Harvard faculty blasts admin for 'inadequate' fossil fuel divestment plan

  • Tensions are rising at Harvard as faculty and students are unsatisfied with the administration's fossil fuel divestment plan.
  • “Meaningful change cannot begin with a symbolic act that disregards these realities,” university president says.

Harvard University has seen internal tensions continue to rise over calls since February to divest from the fossil fuel industry, as the school’s administration faces down the more radical wing of the faculty and student population. 

In the latest development, Harvard Medical School faculty and supporters sent a letter to University President Lawrence S. Bacow on May 10, condemning the school’s refusal to withdraw from fossil fuel investments.  In February, the Medical School’s Faculty Council voted 23-5 to ask Harvard Corporation to remove “all direct investments and commingled assets” from companies that make the majority of their profits from fossil fuels.

“Harvard’s insistence on engagement with the fossil fuel industry is dangerous and irresponsible."   

The Council joined a Faculty of Arts and Science 179-20 vote in favor of divestment. 

English department chair Nicholas J. Watson called Harvard the “poster child” of the fossil fuel industry. 

“Divesting is not only the right thing to do, it is the smart thing to do for the long term,” he said at the time.

[Related: Less than 2 percent of Harvard faculty are conservative, survey finds]

“We are extremely concerned that the plan . . . to continue investing the endowment in the fossil fuel industry with a plan for a carbon-neutral portfolio by 2050 — is both inadequate and far too delayed to mitigate the catastrophic environmental and health consequences of climate change,” the Medical School Faculty Council wrote in a letter obtained by the Harvard Crimson.

“We are already experiencing increasing heat-related illness, trauma and displacement from intense storms and wildfires, and climate-related increases in infectious diseases, lung disease, and cardiovascular disease,” the letter continued. “These consequences will only worsen without prompt forceful action. In response to this unprecedented crisis, we must act swiftly.”

“Discussions across the University, including those undertaken in recent months by the Faculty of Arts and Sciences, have highlighted the role that investment policy might play...” Bacow wrote in April.

“Harvard’s endowment should be a leader in shaping pathways to a sustainable future,” he continued. “With this in mind, the [Harvard] Corporation has directed the Harvard Management Company (HMC) to set itself on a path to decarbonize the overall endowment portfolio—a move in step with the final element of the resolution adopted by the Faculty in February... We believe that this approach, which considers the investment portfolio as a whole, rather than simply targeting the suppliers and producers of fossil fuels, is the right one for the University to pursue.”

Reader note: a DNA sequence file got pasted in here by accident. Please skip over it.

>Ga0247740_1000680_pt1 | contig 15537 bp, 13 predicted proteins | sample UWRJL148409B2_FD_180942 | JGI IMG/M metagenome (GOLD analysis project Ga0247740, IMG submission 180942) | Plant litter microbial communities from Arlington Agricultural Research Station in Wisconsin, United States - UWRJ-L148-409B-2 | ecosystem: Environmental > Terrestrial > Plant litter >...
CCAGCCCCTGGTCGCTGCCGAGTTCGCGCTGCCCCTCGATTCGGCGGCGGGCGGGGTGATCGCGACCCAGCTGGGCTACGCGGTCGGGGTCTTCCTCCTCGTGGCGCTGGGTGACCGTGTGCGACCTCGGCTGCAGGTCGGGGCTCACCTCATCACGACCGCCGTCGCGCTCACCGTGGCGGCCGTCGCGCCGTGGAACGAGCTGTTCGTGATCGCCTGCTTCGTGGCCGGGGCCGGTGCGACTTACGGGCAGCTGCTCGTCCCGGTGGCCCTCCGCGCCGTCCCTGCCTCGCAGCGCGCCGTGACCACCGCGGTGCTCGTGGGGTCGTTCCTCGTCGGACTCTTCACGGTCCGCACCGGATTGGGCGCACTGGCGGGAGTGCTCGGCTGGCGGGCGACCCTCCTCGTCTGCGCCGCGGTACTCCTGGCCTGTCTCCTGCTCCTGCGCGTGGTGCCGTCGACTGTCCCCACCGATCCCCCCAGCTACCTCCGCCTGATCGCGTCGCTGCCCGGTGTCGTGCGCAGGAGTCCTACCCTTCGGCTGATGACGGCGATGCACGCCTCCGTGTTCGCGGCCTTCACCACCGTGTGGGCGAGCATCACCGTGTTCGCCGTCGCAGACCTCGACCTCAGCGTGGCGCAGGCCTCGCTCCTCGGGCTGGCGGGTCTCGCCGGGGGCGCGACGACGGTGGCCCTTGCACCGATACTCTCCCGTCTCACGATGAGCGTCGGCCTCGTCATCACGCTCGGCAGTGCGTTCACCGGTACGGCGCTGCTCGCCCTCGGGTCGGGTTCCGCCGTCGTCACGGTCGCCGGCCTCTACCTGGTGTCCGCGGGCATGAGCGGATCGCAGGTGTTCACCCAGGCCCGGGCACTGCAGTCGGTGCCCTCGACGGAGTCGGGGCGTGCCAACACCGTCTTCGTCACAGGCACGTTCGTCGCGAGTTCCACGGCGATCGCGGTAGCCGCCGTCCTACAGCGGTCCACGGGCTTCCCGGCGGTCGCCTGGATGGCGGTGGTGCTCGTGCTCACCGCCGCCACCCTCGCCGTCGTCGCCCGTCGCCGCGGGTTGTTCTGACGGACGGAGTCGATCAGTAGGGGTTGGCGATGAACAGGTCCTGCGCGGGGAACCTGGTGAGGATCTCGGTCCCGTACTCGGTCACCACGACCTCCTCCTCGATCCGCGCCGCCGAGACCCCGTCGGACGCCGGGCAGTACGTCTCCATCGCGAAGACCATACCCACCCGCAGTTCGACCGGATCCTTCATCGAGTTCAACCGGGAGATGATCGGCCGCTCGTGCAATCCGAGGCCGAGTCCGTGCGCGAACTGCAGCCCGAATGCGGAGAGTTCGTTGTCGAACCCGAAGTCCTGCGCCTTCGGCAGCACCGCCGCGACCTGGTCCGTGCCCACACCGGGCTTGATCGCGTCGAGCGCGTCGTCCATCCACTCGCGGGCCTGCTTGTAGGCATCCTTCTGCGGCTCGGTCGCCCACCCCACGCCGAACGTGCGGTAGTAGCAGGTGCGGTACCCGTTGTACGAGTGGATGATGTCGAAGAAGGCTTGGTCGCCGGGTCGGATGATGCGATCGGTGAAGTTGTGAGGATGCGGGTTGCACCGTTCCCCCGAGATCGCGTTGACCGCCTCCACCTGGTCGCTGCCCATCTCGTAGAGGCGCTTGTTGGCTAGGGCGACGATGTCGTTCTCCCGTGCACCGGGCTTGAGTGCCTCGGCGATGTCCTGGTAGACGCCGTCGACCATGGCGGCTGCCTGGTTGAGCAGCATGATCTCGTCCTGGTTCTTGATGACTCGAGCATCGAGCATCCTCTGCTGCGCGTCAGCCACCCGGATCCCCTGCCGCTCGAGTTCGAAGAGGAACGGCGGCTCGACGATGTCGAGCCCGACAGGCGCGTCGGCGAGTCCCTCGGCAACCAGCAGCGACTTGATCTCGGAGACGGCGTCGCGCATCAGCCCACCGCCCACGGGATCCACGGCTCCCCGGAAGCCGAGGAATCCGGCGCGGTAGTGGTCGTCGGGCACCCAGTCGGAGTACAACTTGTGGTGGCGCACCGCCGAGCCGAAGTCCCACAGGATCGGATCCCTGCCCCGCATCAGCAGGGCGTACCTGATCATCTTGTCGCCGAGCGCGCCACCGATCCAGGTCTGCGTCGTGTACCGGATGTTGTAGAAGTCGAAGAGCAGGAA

“We appreciate that advocates for divestment from fossil fuel companies may not be satisfied with this approach, but we believe that divestment paints with too broad a brush,” Bacow continued. “We cannot risk alienating and demonizing possible partners, some of which have committed to transitioning to carbon neutrality and to funding research on alternative fuels and on strategies to decarbonize the economy. . . Meaningful change cannot begin with a symbolic act that disregards these realities.”

“Despite repeated queries, no evidence has been shared to date to support the contention that Harvard’s engagement with the fossil fuel industry has fostered substantive changes in these companies’ behaviors or intent to continue to profit from exploration, extraction, transport, and sales of fossil fuels,” the faculty responded. “We also question the claim that divestment will unjustly vilify the individuals working within fossil fuel companies and prevent forward-thinking collaboration.”

Roughly 4 percent of Harvard’s $40.9 billion endowment is directly invested in “natural resources," although it's not clear how much of that is invested in fossil fuels. 

[Related: Harvard is wealthier than more than HALF of the world’s countries]

Backing up the faculty organizations, Divest Harvard released a statement calling Harvard’s refusal to divest “dangerous” and “irresponsible."

“[I]n the midst of a climate emergency, we believe that Harvard’s pledge is radically insufficient. It fails to demonstrate the leadership we expect and need to see from our institutions...Harvard’s insistence on engagement with the fossil fuel industry is dangerous and irresponsible. These companies are bad-faith partners in an effort towards decarbonization: their business models are predicated on continued extraction and exploitation of the world’s most vulnerable communities,” wrote the group.

“They are not substantially transitioning to clean energy systems, have a record of attacking climate researchers (including Harvard’s own), and continue to block meaningful climate policy solutions, yet Harvard’s public position effectively endorses their actions,” the group added. 

Harvard did not respond to requests for comment in time for publication.

Follow the author of this article on Twitter: @Arik_Schneider



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Arik Schneider
Arik Schneider | California Senior Campus Correspondent

Arik Schneider is a California Senior Campus Correspondent and reports liberal bias and abuse on campus for Campus Reform. He attends University of California, Los Angeles.

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